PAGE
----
Working while studying in Canada is one of the main advantages of choosing Canada as your study destination, but here are a few things you need to know before you start earning.
Most international students in Canada can work for as much as 20 hours per week, and full-time during scheduled breaks, without a work permit. Working while studying will assist you to support yourself and make new friends, all while building the connections and experience that could make you stand out in your job hunt later on.
Prior to starting looking for your dream student job, read on to find out about working in Canada as an international student.
Working while studying in Canada: Eligibility
International students in Canada with a study permit who are enrolled full-time in a Designated Learning Institution (DLI), can work off-campus without a work permit. This means you can work for any employer in any occupation anywhere in Canada. International students can also work on campus if they wish.
Working off-campus means working for any employer beyond the university or college. Working on campus means working for any employer on the university or college’s campus, such as working for the college itself, for a faculty member (as a research assistant, for example), for yourself (self-employed, working on campus), for a student organization, or for a private contractor providing services on campus, such as a gym or restaurant.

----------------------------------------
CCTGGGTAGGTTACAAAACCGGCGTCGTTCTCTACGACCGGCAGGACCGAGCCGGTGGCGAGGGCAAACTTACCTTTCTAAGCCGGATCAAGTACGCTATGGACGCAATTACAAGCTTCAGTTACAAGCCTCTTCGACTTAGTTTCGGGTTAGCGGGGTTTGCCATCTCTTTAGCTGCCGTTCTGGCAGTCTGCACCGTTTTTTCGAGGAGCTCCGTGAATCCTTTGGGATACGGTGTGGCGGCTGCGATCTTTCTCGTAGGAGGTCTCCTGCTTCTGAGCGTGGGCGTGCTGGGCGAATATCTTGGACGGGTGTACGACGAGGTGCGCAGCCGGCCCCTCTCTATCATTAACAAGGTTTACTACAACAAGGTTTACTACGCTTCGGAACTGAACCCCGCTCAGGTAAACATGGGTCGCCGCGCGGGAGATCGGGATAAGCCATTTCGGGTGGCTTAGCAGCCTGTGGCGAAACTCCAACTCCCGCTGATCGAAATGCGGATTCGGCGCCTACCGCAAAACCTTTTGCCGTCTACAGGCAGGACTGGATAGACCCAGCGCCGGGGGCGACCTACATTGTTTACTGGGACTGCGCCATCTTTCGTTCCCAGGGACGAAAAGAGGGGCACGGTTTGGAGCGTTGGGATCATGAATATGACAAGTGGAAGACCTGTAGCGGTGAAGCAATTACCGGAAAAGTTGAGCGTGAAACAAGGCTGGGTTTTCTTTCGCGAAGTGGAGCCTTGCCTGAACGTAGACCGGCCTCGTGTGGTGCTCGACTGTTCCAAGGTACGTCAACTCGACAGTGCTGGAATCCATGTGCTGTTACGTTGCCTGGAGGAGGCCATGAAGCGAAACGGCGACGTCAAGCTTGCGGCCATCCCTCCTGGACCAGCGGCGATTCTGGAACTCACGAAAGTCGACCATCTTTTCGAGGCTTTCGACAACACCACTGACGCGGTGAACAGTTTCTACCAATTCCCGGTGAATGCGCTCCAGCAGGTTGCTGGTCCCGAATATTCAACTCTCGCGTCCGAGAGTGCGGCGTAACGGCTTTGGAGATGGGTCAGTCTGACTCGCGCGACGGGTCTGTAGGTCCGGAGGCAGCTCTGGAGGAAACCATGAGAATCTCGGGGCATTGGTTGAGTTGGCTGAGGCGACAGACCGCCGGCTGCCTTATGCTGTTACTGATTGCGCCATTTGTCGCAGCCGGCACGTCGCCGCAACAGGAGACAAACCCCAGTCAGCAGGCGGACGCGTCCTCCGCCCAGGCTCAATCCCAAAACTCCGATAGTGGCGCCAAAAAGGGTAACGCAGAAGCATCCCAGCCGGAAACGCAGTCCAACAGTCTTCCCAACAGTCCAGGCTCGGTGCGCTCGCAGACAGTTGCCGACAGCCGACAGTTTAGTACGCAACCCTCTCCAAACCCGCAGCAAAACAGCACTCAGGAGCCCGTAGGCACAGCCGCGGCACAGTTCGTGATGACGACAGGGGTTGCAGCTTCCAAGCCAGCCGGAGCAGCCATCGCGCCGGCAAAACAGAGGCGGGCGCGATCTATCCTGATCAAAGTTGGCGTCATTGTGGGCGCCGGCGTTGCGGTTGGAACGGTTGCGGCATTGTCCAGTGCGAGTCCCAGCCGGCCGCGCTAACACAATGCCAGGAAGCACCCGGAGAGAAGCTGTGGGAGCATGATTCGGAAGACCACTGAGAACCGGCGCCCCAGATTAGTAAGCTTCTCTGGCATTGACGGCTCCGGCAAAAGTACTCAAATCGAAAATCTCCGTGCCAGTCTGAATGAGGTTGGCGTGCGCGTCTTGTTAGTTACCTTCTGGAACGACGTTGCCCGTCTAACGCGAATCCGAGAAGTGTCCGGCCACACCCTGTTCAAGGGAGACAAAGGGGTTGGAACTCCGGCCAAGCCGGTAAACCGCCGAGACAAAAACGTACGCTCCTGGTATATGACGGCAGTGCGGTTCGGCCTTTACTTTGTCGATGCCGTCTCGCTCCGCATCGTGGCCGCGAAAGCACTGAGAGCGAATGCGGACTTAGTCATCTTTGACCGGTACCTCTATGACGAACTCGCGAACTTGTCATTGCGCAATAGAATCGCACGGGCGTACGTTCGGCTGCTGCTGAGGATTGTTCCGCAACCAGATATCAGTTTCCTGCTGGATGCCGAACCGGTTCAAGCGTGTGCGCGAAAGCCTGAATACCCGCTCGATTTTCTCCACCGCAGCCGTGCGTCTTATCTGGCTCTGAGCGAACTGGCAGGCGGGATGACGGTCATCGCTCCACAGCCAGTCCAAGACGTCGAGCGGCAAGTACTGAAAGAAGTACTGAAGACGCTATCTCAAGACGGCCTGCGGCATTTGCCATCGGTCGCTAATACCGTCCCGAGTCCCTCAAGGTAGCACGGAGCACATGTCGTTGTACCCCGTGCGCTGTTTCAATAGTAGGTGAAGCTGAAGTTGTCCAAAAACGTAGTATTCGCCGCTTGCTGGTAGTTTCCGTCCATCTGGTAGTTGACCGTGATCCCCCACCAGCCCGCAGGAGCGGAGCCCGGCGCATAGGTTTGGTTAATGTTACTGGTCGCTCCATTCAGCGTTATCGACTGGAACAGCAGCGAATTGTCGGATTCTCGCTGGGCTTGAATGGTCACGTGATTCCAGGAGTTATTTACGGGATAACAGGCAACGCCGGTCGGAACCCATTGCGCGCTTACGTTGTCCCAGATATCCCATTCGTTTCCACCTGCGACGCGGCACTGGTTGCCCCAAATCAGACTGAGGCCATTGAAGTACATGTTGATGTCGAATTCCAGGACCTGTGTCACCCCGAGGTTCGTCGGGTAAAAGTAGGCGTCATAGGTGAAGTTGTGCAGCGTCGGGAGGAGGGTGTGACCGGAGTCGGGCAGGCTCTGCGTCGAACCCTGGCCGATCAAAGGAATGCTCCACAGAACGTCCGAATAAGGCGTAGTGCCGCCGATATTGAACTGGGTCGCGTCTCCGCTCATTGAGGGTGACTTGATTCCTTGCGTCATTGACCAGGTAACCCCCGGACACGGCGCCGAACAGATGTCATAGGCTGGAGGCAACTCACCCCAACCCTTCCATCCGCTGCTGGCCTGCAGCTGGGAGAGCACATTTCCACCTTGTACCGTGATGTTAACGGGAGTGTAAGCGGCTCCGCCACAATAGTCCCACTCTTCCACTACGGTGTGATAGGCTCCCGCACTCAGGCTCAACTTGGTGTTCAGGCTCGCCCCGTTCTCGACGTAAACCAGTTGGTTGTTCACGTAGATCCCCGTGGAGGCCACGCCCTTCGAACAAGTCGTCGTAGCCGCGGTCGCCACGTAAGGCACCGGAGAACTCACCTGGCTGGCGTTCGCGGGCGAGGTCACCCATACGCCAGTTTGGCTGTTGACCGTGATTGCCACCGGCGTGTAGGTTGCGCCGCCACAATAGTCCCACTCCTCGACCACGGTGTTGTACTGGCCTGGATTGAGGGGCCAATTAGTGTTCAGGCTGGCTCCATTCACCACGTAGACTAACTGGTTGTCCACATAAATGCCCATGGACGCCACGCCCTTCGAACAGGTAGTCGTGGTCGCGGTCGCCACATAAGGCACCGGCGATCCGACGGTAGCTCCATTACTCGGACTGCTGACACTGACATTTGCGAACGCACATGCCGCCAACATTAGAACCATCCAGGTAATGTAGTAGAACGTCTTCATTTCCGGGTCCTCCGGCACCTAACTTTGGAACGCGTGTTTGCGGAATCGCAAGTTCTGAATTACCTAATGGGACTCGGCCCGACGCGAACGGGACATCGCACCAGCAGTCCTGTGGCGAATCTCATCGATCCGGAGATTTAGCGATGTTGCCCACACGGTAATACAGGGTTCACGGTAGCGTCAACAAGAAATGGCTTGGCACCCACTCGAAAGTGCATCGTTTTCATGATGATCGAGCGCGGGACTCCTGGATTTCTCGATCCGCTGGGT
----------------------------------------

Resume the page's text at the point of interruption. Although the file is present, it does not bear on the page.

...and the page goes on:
It is very important to note that although you may plan to work while studying in Canada, you will always need to demonstrate sufficient financial resources when you apply for a study permit. This means you have to inform you can pay to support yourself during your studies without working. Anticipated future earnings will not suffice when demonstrating sufficient financial resources, so because you may plan to be working while studying in Canada will not satisfy the condition to prove financial capacity before arrival.
Your study permit will state you may be permitted to work in Canada and the conditions of employment. This statement lets you apply for a Social Insurance Number (SIN) from Service Canada; obtaining a SIN is a key requirement before you start working while studying in Canada.
If your study permit is missing the statement you need to be able to apply for a SIN, you will get your study permit amended for free. While you can do this after you arrive, it’s much simpler to perform this when you land and your study permit is first issued. When you turn up at Immigration, you can ask the officer about your permission to work if you’re unsure about anything on your study permit.
You cannot work in Canada unless otherwise authorized to do this if your study program is less than six months in duration, or if you’re enrolled in English as a Second Language (ESL) or French as a Second Language (FSL) program. Additionally, visiting or exchange students at a DLI are not permitted to work while studying in Canada.
It is advisable to remember that you cannot start working while studying in Canada until you start your study program.